While spraying banana plantations in the British Cameroons, a United Nations trust territory in Africa controlled by the United Kingdom, Britten and Norman saw how difficult it was to transport these fragile fruits from said plantations to the ships which would carry them to Europe and North America. Once back in the United Kingdom, they set out to design, you guessed it, a hovercraft – the second one in the world to be tested as a matter of fact. Hovercrafts, thought Britten and Norman, could be used to carry bananas more or less from the plantations to the ships which would carry them to Europe and North America.
The development of the Britten-Norman BN-1 Cushioncraft, a 3-seat vehicle soon renamed Britten-Norman CC1 Cushioncraft, so that it would not be confused with the aforementioned Finebee, was financed by a British fruit distribution firm, Elders & Fyffes Limited, owned by an American fruit distribution giant specialising in bananas, the (in)famous United Fruit Company.
A firm with friends in very high places, in Washington, District of Columbia, whose tentacles spread across Central American and the Caribbean, United Fruit controlled vast territories and transportation networks (trains and ships). Its tight grip on that corner of our globe, an odd expression given that a sphere has no corner, and the Earth is a sphere, trust the Flying Spaghetti Monster on that, its grip was such, say I, that it led to the use of the expression banana republic to describe countries like Costa Rica, Guatemala and Honduras whose major figures may have seen their bank accounts grow surprisingly fast.
Would you believe that said expression burst forth from the brilliant mind of up-and-coming American short story writer giant William Sydney Porter, better known as O. Henry, in 1896?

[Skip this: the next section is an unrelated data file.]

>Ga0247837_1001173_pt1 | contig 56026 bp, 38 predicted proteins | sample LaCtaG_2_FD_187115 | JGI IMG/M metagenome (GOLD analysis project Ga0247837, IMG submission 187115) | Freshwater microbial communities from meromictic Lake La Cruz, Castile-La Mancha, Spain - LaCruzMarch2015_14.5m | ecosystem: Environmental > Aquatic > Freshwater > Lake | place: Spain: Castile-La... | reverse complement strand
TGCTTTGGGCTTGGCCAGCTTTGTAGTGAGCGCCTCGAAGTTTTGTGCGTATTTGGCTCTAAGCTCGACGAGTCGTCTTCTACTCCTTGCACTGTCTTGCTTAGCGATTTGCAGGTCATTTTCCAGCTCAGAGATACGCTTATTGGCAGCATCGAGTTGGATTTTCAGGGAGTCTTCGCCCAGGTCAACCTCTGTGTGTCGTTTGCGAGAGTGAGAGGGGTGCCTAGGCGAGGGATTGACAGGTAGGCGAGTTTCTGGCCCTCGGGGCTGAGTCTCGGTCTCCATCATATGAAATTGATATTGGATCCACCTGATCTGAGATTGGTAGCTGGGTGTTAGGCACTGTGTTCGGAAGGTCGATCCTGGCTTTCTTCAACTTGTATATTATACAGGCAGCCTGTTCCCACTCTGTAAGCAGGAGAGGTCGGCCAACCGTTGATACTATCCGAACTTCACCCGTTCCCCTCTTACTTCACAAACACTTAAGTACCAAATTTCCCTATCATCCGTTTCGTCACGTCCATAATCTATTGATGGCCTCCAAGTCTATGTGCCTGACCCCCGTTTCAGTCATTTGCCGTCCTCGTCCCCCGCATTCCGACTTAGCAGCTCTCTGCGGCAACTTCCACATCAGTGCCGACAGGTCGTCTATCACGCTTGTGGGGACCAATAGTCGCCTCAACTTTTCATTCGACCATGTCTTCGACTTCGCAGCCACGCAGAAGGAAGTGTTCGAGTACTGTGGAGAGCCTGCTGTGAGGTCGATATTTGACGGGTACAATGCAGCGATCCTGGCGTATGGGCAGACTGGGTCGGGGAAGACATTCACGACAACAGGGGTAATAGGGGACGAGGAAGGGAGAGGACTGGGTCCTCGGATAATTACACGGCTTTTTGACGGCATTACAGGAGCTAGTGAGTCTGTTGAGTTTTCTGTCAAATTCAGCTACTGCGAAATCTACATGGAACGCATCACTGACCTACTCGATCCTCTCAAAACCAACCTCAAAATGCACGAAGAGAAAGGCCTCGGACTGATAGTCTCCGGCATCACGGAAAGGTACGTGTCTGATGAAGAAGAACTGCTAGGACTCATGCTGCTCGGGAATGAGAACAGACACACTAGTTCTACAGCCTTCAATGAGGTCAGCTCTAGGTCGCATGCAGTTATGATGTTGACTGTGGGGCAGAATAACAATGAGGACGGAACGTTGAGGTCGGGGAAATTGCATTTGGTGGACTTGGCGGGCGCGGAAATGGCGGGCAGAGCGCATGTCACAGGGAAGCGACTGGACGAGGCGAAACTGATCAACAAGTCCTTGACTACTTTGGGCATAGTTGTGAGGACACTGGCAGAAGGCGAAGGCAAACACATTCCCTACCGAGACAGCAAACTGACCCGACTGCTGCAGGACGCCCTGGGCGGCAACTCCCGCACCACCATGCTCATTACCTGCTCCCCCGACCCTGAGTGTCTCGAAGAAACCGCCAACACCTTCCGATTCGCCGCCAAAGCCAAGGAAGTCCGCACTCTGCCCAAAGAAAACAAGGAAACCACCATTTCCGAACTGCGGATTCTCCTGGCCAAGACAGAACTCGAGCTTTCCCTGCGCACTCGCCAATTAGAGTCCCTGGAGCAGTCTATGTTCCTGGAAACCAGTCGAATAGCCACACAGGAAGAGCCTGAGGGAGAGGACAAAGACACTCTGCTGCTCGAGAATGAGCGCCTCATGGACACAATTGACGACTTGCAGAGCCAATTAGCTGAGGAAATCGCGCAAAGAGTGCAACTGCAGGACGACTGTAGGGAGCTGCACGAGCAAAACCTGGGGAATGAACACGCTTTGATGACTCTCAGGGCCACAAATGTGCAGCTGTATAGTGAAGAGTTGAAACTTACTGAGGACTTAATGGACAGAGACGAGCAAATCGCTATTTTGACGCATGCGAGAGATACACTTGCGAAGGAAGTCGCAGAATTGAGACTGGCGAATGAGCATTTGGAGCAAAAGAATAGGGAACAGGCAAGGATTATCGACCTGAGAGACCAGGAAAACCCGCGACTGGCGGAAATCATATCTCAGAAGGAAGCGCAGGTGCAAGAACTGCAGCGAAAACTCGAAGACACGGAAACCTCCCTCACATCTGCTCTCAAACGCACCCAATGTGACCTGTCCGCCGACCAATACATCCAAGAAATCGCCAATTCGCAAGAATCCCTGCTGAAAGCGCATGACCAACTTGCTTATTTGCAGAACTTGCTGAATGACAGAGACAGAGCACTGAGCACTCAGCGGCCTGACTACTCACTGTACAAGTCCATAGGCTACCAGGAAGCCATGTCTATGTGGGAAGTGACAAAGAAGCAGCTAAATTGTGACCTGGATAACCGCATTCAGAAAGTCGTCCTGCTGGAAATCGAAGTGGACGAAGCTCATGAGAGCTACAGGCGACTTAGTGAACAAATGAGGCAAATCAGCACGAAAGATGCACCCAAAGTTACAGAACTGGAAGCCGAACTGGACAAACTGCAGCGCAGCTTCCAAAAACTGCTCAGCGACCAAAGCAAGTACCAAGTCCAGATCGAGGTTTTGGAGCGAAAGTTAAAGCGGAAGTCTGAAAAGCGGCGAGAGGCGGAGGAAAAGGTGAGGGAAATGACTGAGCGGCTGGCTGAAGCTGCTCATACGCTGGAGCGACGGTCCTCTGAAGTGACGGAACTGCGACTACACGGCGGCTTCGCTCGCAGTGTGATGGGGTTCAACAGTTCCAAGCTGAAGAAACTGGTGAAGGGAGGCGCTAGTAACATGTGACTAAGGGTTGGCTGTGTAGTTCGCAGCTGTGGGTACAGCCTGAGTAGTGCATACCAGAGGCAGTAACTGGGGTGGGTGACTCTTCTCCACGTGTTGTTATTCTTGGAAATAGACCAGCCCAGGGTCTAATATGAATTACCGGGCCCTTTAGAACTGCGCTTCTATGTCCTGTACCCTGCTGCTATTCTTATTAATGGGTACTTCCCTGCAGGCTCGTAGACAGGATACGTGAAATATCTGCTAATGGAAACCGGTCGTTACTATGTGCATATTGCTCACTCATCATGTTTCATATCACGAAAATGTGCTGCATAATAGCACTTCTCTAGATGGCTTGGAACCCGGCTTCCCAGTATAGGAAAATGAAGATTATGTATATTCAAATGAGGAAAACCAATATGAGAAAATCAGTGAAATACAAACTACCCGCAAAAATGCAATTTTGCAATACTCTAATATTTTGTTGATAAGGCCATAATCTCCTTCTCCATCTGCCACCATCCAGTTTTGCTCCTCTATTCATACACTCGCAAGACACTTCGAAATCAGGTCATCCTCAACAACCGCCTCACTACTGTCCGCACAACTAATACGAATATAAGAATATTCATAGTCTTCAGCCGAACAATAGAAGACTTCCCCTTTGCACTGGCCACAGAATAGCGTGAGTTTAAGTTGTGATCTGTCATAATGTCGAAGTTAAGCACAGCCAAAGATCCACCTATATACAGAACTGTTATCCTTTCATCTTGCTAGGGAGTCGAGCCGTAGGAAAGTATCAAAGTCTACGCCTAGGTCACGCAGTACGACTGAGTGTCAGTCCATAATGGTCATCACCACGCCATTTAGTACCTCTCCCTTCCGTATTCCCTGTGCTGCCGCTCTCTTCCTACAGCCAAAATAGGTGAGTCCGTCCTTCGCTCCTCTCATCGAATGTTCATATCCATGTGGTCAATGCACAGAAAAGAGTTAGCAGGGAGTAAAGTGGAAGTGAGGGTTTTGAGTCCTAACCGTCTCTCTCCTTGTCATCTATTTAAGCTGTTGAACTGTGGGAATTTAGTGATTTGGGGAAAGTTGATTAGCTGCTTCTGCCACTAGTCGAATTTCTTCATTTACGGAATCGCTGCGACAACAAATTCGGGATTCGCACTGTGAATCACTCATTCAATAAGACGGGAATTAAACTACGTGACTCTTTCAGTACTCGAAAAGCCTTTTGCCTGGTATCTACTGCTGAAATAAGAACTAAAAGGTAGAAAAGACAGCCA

Incidentally, the banana in question was the Gros Michel variety, informally known as “Big Mike,” not the Cavendish banana found in supermarkets these days, at least for now. For now, you say (type?), my reading friend? Yes, for now, say I. You see, my increasingly concerned reading friend, Gros Michel banana plantations were almost obliterated by a deadly disease during the 1950s and 1960s – and an equally deadly disease is presently attacking Cavendish banana plantations in several countries. Shoving aside diversity to increase profits is very nice, until some sort of pest comes along, but back to our story.
Designed and fabricated over a period of 8 months, the Britten-Norman BN-1 Cushioncraft / CC1 Cushioncraft “flew” for the first time in June 1960. You will remember that it carried a British civilian aircraft registration, and… You don’t remember, now do you? Sigh… Never mind.
Sadly, the CC1 proved difficult to control. On one occasion, the pilot allegedly gently / slowly slid down a slight incline and could not climb back up. A crane had to be used to lift the CC1 and take it up the incline. Said crane may have been used more than once.
Incidentally, Cushioncraft Limited, a subsidiary of Britten-Norman, came into existence in 1960.
The following year, the northern part of the British Cameroons joined the newly independent country of Nigeria, formerly a British colony / protectorate, while the southern part joined the newly independent country of Cameroon, formerly a United Nations trust territory controlled by France. The daily life of the people toiling of the banana plantations underwent no change, however. The white folks of Elders & Fyffes were still on top of the food chain, but I digress.
And as long as a digression is underway, why not compound it with another digression? Did you know that bananas were seemingly cultivated in Cameroon approximately 4 500 years ago? Given that this tropical fruit may have been first cultivated in what is now Papua New Guinea, a good 14 500 kilometres (about 9 000 miles) away, it looks as if Homo sapiens has had itchy feet for quite some time.